- Heat up about 1/2-inch of oil in a wide sauté pan, over medium-high heat. The oil should be hot (about 350-375 degrees). Test by dropping a single drop of water into the oil (any more than that, and it's dangerous). If it splatters a bit, the oil is hot! (not too hot, though ... you don't want to see smoke and you don't want to burn these)
- Set another clean dry towel, or series of paper towels on the counter.
- This next step comes in repetitive steps. Place about 5 or 6 slices of eggplant into the eggs mixture. Then, remove them and place them into the almond flour mixture. Make sure they are well coated, on both sides. Feel free to press the flour into them, just a bit. You can also let them sit in the flour mixture for a moment, as well. This helps the flour stick to the eggplant. Then, fry the eggplant slices in the hot oil. When they are nice and brown on one side, flip them and fry the other side. While these are frying, dip the next 5 or 6 slices of eggplant into the eggs, then allow them to be fully dusted and settled into the almond flour mixture. Once the eggplant has fried, place the hot slices on the towels to drain. Repeat these steps until all the eggplant has been fried. Try not to eat all the fried eggplant slices, or you'll have nothing to make the eggplant parmesan out of.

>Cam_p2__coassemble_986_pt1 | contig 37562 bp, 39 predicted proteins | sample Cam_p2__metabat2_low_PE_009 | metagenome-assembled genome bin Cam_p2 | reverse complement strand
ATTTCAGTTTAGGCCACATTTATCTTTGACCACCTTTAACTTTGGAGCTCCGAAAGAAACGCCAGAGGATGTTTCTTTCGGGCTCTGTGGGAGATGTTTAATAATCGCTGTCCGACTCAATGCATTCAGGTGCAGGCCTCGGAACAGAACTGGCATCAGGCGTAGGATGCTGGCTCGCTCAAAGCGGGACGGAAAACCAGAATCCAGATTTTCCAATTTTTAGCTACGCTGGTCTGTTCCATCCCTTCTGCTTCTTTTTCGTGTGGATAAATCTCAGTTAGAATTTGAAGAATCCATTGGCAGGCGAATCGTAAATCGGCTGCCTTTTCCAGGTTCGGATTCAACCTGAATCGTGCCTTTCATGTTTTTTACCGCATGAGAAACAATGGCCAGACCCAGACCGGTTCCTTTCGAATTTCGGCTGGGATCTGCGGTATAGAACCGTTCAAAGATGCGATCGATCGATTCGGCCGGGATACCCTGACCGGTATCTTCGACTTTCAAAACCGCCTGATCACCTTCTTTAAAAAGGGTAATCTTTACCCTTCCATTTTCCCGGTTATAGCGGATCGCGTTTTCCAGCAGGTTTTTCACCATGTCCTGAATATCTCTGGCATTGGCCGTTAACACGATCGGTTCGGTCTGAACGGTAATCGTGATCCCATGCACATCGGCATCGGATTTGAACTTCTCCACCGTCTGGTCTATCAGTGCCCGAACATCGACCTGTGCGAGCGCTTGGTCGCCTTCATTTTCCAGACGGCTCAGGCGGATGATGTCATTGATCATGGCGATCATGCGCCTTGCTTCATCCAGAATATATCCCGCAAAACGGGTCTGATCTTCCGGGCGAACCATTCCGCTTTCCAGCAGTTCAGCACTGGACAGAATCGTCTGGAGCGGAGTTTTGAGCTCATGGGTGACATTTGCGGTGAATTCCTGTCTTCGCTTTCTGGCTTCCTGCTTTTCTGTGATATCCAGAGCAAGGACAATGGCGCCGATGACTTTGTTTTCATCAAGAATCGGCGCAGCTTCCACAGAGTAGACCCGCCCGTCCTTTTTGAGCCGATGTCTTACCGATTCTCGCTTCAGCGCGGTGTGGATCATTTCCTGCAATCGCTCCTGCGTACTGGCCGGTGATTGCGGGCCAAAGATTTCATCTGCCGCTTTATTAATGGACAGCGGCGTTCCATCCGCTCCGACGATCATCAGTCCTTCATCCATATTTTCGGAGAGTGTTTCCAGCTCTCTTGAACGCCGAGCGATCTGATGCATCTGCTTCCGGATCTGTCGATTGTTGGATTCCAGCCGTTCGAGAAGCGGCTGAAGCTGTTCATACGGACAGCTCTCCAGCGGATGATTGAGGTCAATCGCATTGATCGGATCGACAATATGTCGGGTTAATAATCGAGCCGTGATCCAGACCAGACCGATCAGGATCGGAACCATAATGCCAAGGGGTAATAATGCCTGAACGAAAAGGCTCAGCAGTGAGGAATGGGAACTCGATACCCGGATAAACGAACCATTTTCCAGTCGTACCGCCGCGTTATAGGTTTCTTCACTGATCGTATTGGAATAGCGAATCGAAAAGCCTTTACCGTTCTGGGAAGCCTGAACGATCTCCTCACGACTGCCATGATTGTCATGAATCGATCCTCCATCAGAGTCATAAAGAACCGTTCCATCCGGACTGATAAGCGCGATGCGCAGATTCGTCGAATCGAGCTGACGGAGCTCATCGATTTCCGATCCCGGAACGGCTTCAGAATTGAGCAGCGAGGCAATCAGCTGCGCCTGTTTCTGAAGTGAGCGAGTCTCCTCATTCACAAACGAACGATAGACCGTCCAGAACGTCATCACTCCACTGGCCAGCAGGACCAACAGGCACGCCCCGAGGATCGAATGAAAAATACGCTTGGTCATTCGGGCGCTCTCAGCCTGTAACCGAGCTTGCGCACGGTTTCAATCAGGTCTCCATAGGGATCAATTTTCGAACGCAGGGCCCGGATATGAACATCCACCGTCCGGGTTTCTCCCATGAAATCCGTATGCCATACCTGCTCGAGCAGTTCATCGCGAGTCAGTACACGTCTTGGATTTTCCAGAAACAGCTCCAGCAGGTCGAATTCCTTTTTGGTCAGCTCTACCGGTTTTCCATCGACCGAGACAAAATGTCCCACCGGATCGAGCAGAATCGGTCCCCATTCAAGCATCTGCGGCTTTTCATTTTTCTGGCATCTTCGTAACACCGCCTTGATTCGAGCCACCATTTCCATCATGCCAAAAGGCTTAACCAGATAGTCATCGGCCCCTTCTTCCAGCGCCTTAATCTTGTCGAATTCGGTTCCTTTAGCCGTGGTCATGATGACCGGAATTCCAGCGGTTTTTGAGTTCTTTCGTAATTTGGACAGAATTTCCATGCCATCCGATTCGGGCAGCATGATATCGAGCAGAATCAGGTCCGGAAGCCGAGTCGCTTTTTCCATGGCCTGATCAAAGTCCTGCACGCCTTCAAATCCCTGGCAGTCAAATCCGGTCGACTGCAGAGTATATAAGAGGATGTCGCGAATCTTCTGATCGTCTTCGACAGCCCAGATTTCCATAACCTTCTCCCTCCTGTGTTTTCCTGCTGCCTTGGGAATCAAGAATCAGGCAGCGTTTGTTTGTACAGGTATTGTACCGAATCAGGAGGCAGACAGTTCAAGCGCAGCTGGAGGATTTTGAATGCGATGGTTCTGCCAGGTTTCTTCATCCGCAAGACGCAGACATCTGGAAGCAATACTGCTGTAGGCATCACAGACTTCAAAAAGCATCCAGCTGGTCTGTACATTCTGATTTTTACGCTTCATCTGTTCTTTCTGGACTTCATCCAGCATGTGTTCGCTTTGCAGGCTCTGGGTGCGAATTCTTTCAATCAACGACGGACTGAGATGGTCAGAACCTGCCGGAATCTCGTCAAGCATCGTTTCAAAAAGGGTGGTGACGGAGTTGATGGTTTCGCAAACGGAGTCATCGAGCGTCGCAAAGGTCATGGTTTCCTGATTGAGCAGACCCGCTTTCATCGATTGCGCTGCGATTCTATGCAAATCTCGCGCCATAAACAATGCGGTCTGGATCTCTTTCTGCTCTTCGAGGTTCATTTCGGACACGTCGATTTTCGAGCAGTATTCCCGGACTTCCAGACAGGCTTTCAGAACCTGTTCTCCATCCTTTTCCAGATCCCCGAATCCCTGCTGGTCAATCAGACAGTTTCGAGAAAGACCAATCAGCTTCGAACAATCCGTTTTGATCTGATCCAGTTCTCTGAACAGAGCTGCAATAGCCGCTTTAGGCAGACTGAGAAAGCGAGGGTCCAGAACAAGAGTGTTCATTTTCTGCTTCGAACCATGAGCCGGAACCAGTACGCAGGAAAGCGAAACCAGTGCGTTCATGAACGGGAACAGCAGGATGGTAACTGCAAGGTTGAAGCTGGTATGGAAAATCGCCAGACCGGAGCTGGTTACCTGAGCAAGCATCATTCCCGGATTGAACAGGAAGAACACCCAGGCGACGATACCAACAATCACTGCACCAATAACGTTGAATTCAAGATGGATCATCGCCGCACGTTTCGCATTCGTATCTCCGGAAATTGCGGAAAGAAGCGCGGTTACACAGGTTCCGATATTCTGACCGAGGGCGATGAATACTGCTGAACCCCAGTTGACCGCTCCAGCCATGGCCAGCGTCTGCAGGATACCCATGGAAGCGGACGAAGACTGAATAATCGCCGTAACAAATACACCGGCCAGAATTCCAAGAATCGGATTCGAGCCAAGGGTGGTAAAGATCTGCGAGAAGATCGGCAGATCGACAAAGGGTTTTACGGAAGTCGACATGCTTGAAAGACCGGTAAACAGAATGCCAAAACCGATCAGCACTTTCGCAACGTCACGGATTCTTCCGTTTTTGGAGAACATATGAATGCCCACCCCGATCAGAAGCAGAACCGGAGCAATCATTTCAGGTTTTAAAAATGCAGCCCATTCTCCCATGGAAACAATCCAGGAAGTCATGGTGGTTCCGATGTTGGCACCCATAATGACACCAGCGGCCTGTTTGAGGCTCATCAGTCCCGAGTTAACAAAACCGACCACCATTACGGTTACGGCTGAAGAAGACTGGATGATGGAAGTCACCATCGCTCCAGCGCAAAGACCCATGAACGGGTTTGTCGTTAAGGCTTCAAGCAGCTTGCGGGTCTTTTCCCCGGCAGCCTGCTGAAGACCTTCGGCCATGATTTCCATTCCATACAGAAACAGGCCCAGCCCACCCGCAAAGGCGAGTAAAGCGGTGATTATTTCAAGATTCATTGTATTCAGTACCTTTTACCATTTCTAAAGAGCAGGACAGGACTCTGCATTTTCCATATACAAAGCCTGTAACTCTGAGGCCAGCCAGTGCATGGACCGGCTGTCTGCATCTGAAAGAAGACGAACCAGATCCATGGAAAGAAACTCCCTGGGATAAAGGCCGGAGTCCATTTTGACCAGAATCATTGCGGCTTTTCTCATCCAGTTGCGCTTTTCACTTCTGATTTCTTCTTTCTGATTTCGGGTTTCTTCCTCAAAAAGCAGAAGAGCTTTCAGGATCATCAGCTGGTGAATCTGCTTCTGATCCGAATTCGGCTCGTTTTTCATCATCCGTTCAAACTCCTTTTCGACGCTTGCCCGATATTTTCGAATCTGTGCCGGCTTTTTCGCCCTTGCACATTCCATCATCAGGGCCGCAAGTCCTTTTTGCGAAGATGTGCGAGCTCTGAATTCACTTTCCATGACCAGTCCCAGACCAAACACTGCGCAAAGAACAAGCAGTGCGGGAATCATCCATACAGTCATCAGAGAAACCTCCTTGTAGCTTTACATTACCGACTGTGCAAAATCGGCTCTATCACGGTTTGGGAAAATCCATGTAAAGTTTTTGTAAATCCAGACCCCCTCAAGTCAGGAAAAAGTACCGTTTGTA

- Pre-heat the oven to 350 F.
- Now, picture the sauce and divide it into 4 portions, in your mind. Also, creatively visualize dividing the eggplant and remaining cheeses into 3 portions. These are the numbers of layers in the eggplant parmesan.
- In a casserole pan large enough for all these ingredients, cover the bottom with 1/4 of the tomato sauce.
- Place 1/3rd of the eggplant rings above the sauce. Follow this with 1/3rd of the remaining cheeses and 1/3rd of the remaining sauce. Repeat this step, except on the final step, place the sauce directly on the eggplant, and finish with the remaining 1/3rd of the cheeses.
- Bake the eggplant for about 30 minutes, or until the top is nice and golden brown. Let it sit and rest for about 15 minutes prior to slicing into it.